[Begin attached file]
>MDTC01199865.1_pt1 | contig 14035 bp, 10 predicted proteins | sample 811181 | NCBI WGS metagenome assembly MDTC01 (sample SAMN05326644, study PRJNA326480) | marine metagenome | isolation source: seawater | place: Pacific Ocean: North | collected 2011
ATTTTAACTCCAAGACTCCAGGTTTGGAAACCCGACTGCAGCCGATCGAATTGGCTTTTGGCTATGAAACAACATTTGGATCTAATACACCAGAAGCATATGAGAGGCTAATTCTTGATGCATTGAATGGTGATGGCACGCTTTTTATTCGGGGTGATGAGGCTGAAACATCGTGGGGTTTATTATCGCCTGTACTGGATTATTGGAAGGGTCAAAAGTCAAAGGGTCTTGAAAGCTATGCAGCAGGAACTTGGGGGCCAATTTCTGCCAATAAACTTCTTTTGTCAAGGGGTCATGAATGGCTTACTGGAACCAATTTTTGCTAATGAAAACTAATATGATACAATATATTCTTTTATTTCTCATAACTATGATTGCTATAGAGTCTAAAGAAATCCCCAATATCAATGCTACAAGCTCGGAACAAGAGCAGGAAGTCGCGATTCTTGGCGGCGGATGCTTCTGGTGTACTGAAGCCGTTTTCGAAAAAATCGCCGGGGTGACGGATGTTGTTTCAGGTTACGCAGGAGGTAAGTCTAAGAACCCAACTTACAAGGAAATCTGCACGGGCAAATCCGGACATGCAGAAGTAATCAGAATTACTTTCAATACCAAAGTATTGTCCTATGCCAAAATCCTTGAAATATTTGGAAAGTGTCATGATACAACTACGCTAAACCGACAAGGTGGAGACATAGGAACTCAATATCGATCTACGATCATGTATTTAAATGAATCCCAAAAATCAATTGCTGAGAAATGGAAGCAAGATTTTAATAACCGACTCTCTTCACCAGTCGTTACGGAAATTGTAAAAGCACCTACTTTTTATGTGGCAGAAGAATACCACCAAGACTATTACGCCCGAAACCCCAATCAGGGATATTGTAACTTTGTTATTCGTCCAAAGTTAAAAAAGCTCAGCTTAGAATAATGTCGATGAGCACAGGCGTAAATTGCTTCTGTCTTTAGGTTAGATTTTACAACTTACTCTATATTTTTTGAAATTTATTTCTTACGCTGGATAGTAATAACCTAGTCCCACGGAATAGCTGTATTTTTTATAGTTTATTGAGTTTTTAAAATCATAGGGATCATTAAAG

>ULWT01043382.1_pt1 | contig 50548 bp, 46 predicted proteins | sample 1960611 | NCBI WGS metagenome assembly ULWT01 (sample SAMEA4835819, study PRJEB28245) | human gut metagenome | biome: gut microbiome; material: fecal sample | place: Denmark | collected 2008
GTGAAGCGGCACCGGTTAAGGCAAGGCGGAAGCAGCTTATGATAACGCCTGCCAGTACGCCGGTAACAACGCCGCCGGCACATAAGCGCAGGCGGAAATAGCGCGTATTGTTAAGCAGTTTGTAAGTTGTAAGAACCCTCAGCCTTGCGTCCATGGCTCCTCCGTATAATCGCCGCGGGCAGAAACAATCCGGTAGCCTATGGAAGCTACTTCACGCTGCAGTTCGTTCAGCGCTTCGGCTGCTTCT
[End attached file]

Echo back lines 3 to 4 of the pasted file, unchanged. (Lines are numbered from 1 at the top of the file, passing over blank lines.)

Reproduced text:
>ULWT01043382.1_pt1 | contig 50548 bp, 46 predicted proteins | sample 1960611 | NCBI WGS metagenome assembly ULWT01 (sample SAMEA4835819, study PRJEB28245) | human gut metagenome | biome: gut microbiome; material: fecal sample | place: Denmark | collected 2008
GTGAAGCGGCACCGGTTAAGGCAAGGCGGAAGCAGCTTATGATAACGCCTGCCAGTACGCCGGTAACAACGCCGCCGGCACATAAGCGCAGGCGGAAATAGCGCGTATTGTTAAGCAGTTTGTAAGTTGTAAGAACCCTCAGCCTTGCGTCCATGGCTCCTCCGTATAATCGCCGCGGGCAGAAACAATCCGGTAGCCTATGGAAGCTACTTCACGCTGCAGTTCGTTCAGCGCTTCGGCTGCTTCT